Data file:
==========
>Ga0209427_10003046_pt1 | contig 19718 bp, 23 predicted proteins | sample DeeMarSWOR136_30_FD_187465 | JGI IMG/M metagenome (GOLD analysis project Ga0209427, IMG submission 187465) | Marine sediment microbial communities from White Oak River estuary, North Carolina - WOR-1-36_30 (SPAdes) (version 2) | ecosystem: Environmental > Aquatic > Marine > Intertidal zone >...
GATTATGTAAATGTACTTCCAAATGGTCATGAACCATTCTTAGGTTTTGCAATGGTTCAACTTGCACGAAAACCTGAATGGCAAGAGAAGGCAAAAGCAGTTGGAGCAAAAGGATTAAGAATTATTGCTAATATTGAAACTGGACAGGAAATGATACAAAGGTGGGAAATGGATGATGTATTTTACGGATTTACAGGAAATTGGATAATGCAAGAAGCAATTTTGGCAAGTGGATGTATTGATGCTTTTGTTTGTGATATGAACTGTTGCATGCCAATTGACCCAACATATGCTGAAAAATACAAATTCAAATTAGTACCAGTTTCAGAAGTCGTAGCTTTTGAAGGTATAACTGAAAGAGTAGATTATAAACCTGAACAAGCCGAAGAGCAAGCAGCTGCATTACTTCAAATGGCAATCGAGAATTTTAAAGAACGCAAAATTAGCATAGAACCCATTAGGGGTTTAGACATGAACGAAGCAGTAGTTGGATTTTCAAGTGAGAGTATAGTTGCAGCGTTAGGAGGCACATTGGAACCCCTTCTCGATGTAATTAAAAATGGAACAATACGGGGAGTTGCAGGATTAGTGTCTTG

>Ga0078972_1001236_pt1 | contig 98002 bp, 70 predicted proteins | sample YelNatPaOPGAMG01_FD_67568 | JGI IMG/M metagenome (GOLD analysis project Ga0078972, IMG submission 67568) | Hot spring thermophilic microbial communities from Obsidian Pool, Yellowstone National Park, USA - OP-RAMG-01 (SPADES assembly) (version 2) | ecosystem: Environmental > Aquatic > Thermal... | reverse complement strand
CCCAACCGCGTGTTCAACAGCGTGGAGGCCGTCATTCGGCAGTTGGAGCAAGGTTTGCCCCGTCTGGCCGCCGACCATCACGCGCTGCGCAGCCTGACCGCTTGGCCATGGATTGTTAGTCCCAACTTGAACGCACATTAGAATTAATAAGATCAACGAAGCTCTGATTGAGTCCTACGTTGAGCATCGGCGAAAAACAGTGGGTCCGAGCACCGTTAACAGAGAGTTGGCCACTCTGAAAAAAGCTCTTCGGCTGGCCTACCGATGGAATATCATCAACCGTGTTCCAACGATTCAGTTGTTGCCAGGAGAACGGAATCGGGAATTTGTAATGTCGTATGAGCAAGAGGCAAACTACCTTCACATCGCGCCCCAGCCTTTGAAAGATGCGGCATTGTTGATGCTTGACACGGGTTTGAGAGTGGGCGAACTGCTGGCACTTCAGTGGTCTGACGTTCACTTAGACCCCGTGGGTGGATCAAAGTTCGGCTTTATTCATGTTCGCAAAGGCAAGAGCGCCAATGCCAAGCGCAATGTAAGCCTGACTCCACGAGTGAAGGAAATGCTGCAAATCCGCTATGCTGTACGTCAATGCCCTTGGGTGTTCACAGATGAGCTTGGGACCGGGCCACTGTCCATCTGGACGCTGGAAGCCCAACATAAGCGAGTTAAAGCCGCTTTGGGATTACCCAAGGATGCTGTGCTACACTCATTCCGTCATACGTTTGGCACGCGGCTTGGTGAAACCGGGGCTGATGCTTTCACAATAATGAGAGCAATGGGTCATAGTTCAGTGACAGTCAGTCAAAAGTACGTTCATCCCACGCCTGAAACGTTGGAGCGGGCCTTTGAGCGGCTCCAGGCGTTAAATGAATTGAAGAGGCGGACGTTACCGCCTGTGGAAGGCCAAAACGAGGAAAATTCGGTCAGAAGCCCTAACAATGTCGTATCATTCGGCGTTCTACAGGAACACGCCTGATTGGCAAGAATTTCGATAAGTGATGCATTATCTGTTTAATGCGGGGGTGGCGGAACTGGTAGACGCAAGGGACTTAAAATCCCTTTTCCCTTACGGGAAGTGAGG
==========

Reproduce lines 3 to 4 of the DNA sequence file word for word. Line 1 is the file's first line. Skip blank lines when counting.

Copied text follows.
>Ga0078972_1001236_pt1 | contig 98002 bp, 70 predicted proteins | sample YelNatPaOPGAMG01_FD_67568 | JGI IMG/M metagenome (GOLD analysis project Ga0078972, IMG submission 67568) | Hot spring thermophilic microbial communities from Obsidian Pool, Yellowstone National Park, USA - OP-RAMG-01 (SPADES assembly) (version 2) | ecosystem: Environmental > Aquatic > Thermal... | reverse complement strand
CCCAACCGCGTGTTCAACAGCGTGGAGGCCGTCATTCGGCAGTTGGAGCAAGGTTTGCCCCGTCTGGCCGCCGACCATCACGCGCTGCGCAGCCTGACCGCTTGGCCATGGATTGTTAGTCCCAACTTGAACGCACATTAGAATTAATAAGATCAACGAAGCTCTGATTGAGTCCTACGTTGAGCATCGGCGAAAAACAGTGGGTCCGAGCACCGTTAACAGAGAGTTGGCCACTCTGAAAAAAGCTCTTCGGCTGGCCTACCGATGGAATATCATCAACCGTGTTCCAACGATTCAGTTGTTGCCAGGAGAACGGAATCGGGAATTTGTAATGTCGTATGAGCAAGAGGCAAACTACCTTCACATCGCGCCCCAGCCTTTGAAAGATGCGGCATTGTTGATGCTTGACACGGGTTTGAGAGTGGGCGAACTGCTGGCACTTCAGTGGTCTGACGTTCACTTAGACCCCGTGGGTGGATCAAAGTTCGGCTTTATTCATGTTCGCAAAGGCAAGAGCGCCAATGCCAAGCGCAATGTAAGCCTGACTCCACGAGTGAAGGAAATGCTGCAAATCCGCTATGCTGTACGTCAATGCCCTTGGGTGTTCACAGATGAGCTTGGGACCGGGCCACTGTCCATCTGGACGCTGGAAGCCCAACATAAGCGAGTTAAAGCCGCTTTGGGATTACCCAAGGATGCTGTGCTACACTCATTCCGTCATACGTTTGGCACGCGGCTTGGTGAAACCGGGGCTGATGCTTTCACAATAATGAGAGCAATGGGTCATAGTTCAGTGACAGTCAGTCAAAAGTACGTTCATCCCACGCCTGAAACGTTGGAGCGGGCCTTTGAGCGGCTCCAGGCGTTAAATGAATTGAAGAGGCGGACGTTACCGCCTGTGGAAGGCCAAAACGAGGAAAATTCGGTCAGAAGCCCTAACAATGTCGTATCATTCGGCGTTCTACAGGAACACGCCTGATTGGCAAGAATTTCGATAAGTGATGCATTATCTGTTTAATGCGGGGGTGGCGGAACTGGTAGACGCAAGGGACTTAAAATCCCTTTTCCCTTACGGGAAGTGAGG